• Continuing to use Valium despite negative consequences for your mental or physical health

Recognising Valium addiction in someone else comes with its own set of difficulties. Sometimes, individuals go to great lengths to hide their addiction. Some additional signs to look out for in a loved one include:

  • Unexplained outings
  • Lying and secrecy
  • Financial difficulties
  • Physical health problems and neglect of self-care

If you notice any of these signs in a loved one, having an open and honest conversation about their substance use could be beneficial. Clearly explain your concerns, their behaviour’s effects on you, and that you’re there to support them. You could talk about addiction treatment options and how you can help them to access professional support.

How does Valium addiction develop?

Even though it is a prescription drug, it is possible to become addicted to benzos, even when following a prescription exactly.

Research suggests that you can become addicted to benzos in as little as three weeks. Based on this evidence, most scientists recommend that prescriptions are limited to one to two weeks. However, in practice, many doctors still prescribe benzos like Valium for much longer. Studies estimate that 300,000 people may have long-term prescriptions for benzodiazepines and Z-drugs.

Valium withdrawal and detox

Valium addiction - person experiencing withdrawal symptoms

If you’ve developed a dependence on Valium, you will usually experience a series of withdrawal symptoms if you suddenly stop taking the substance.

Benzodiazepine withdrawal symptoms can be uncomfortable and, in severe cases, dangerous. A minority of people experience seizures and psychosis that can be life-threatening without professional medical treatment. For this reason, you should never try to detox alone.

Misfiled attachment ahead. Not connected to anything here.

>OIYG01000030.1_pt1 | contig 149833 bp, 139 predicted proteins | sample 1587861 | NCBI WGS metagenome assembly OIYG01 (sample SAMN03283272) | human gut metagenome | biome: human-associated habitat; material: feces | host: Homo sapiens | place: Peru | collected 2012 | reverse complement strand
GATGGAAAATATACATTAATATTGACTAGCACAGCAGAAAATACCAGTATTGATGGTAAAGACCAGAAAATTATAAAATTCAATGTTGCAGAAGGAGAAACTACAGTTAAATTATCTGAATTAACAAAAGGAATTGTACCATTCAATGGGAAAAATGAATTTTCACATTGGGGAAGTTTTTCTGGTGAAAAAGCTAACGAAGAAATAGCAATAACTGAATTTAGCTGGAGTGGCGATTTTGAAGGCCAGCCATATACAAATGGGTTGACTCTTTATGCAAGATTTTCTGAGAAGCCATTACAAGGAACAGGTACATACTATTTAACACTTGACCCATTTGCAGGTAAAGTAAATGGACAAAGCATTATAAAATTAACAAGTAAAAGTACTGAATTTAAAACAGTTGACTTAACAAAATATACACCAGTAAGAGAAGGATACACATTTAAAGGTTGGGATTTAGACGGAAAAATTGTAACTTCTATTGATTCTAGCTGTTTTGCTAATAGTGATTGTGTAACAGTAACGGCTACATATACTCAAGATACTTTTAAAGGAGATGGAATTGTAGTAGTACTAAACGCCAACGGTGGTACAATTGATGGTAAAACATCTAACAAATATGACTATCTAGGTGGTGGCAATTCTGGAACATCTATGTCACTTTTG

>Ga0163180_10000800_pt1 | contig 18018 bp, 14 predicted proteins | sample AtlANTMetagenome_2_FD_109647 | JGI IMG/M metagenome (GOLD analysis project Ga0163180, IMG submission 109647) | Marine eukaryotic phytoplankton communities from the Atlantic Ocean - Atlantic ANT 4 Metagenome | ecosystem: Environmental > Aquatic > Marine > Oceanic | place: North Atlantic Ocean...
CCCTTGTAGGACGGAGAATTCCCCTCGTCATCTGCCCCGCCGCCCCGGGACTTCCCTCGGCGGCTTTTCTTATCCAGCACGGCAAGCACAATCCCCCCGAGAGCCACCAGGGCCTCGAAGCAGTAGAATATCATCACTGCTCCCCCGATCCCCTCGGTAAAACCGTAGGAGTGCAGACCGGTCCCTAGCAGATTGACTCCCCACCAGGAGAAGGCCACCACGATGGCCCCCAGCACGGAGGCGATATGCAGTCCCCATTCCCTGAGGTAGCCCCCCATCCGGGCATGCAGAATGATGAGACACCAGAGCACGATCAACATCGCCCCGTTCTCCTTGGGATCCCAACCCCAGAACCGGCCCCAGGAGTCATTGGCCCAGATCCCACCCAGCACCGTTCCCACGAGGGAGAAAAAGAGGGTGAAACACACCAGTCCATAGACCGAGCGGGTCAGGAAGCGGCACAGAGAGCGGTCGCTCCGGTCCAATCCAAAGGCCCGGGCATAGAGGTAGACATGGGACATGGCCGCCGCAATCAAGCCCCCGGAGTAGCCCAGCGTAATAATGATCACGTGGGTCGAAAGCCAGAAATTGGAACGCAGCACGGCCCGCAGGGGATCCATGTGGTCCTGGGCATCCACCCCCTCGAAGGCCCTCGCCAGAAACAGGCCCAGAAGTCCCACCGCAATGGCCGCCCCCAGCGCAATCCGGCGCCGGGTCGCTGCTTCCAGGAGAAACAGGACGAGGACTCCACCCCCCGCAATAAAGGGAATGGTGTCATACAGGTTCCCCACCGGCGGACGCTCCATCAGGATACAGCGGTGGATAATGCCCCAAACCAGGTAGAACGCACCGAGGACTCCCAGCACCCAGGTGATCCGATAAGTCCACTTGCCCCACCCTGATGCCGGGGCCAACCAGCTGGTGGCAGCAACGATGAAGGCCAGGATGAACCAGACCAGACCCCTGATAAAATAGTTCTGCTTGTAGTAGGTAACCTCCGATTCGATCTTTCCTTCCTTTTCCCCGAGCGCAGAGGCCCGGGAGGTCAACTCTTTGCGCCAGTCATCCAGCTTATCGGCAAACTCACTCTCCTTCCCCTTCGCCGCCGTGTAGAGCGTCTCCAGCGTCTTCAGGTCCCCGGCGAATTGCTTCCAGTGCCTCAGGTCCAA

The good news is that professional detox programmes can support you in withdrawing from Valium addiction as safely and comfortably as possible. You should never see withdrawal as a barrier to addiction recovery. With the proper support, it can be easier than you may think.

Lasting recovery with Linwood House

Knowing how to move forward can be challenging if you or someone you know may be living with addiction. At Linwood House, we’re here to make the process as easy as possible.

Our exceptional yet affordable facilities provide top-tier clinical care and exceptional support to individuals from all walks of life. We focus on empowering you to overcome addiction, addressing underlying issues and teaching you the skills you need to achieve lasting change.

Frequently asked questions

Is Valium the same as Diazepam?
Valium is a brand name for diazepam, a prescription drug doctors usually use to treat anxiety, muscle pain, seizures, or fits. Diazepam is not currently sold under the brand name Valium in the UK.
What makes Valium so addictive?
When you take Valium, it alters the availability of dopamine in your brain, interacting with the reward system and making you want to take the drug again. With time, these changes can be very pronounced – much more so than with normal activities – and cause you to experience powerful urges to use Valium.